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What is online shaming and what can you do to protect your child from it?
Online shaming is when somebody is targeted and attacked by other online users, usually on social media platforms. This could be because of something they’ve said, or perhaps an image they’ve posted. Online shaming is a form of online bullying which takes place on a large scale, often by a crowd of other online users, rather than someone you know.
The attackers vilify, insult, and pour scorn on the person. There have been several well known cases of online shaming in the last few years, where people worldwide have joined in to shame the victim.
A large group of young people can gang up on someone online, targeting them for something they’ve said, or done, that they happen to disagree with. Online shaming can be easy to get caught up in, and can have serious consequences offline.
Why do people do it?
Being part of a large group, alongside the relative anonymity of the online world, can help foster a mob mentality which means people may things they would never dream of saying to someone's face in real life. The internet also provides a level of distance: when you can’t see the person you’re attacking, or the effect your words are having on them, it’s easier to lose your sense of compassion.
What are the consequences?
When one woman wrote a tweet that mocked how living in America puts people in a bubble when it comes to what’s going on in the Third World, the (admittedly misjudged and not very funny) joke was taken the wrong way. The woman sent the tweet just before boarding a flight to Africa. With no online access during the 11-hour flight, she was completely unaware that her comment had been retweeted tens of thousands of times, without the chance to defend herself or take it down, with people condemning her as racist (among other insults) on Twitter.
News spread of when her plane was landing, and people living in the area even went to the airport to post photos of her arrival.
She walked off the plane into a media storm that had spread beyond the confines of Twitter. Eleven days after the tweet, she had been Googled 1,220,000 times and fired from her job. She described the experience as ‘incredibly traumatic’, still cannot interact on social media, and felt that she couldn’t date people any more.1
There have been other cases of online shaming. In 2017, the Twittershphere rounded on YouTuber Zoella when old tweets that were perceived to be fat shaming and homophobic were uncovered. She deleted the tweets and apologised.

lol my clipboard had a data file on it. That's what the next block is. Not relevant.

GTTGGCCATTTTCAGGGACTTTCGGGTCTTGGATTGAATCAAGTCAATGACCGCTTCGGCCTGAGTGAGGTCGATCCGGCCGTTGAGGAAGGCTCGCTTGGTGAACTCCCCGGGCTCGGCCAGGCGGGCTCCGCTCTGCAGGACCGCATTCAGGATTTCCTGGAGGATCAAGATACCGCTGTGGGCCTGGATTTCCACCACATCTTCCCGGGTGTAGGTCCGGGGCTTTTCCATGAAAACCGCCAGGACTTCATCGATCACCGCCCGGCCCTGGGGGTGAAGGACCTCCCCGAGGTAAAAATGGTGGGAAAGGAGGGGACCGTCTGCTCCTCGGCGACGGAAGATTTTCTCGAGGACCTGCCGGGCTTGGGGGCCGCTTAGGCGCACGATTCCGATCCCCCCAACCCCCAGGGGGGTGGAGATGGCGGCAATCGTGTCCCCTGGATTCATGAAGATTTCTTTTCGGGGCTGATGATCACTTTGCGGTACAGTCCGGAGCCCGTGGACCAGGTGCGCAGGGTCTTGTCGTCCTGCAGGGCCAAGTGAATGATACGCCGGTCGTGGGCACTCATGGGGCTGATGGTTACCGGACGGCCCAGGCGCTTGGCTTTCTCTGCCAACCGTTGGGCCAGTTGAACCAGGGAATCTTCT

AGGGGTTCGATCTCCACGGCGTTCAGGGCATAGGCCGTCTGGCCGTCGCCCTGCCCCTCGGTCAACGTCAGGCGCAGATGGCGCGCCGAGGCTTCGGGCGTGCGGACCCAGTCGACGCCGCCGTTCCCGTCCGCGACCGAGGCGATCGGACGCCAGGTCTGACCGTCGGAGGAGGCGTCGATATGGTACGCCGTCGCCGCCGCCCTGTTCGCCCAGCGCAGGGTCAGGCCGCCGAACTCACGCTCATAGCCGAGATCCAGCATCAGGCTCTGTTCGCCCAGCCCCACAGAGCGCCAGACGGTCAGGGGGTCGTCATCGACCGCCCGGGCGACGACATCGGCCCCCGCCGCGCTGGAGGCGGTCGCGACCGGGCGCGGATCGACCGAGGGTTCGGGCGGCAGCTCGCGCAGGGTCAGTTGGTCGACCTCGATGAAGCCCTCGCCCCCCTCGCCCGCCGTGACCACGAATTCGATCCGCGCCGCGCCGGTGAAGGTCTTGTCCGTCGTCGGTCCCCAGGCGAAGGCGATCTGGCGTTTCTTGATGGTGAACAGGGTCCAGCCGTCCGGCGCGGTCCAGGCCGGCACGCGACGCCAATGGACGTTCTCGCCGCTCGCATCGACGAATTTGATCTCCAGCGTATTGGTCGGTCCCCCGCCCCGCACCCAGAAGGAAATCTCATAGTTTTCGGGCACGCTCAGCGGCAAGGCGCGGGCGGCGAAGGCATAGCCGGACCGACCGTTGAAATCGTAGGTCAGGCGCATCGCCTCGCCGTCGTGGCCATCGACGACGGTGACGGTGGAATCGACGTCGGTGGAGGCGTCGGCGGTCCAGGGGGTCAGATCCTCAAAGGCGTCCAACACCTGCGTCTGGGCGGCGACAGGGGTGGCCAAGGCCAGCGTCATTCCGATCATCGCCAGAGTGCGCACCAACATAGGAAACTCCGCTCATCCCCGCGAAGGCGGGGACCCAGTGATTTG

At best, shaming can seriously undermine a person’s self-esteem. At worst, someone can lose their job, jeopardise their reputation and suffer serious mental health problems such as depression.2
For a young person, who may be less resilient than an adult, this could have a profound effect on their mental health and on their social lives. For children, the shaming doesn’t have to go global – it’s enough that they have been targeted by their fellow pupils at school for it to have a negative effect on them.
Tips for parents
- Talk to your child about online shaming on social media. If they have already heard about it, ask them what they know about it and what their opinion of it is.
- Remind them to avoid posting something that could be taken the wrong way – if a joke they’re about to make could be misunderstood, it’s probably best not to post it publicly.
- Emphasise to them that any mean comment they make on social media about something someone else has posted is going to affect the person on the receiving end.
- Remind them that they should only ever say something online that they’d be happy to say offline, and face-to-face. Being online can sometimes make us think we have the freedom to say what we like, with the internet acting as a sort of mask. Emphasise to them that what they do or say online can have real-life consequences, too. For example, they could be called into the school for disciplinary action.
- Things that are said or done online can often be taken out of context. Talk to your children about being digitally savvy, and to check the facts before they jump in with their opinion.
- Highlight to them how easy it is to get caught up in a group. It feels good to be a part of something, but, it’s often helpful to take a step back and think logically about what they’re about to do or say first. The old mantra, ‘if they told you to jump off a cliff, would you?’ rings true online just as much as it does offline.
- Talk to your child about their digital footprint and remind them that any unkind comment they post online is always going to be out there. Once they’ve posted it, it’s out of their control.
The advice published on Parent Info is provided by independent experts in their field and not necessarily the views of Parent Zone or CEOP.
First published: November 2015
Updated: May 2018
1 Jon Ronson, ‘So you’ve been publicly shamed’ Kindle version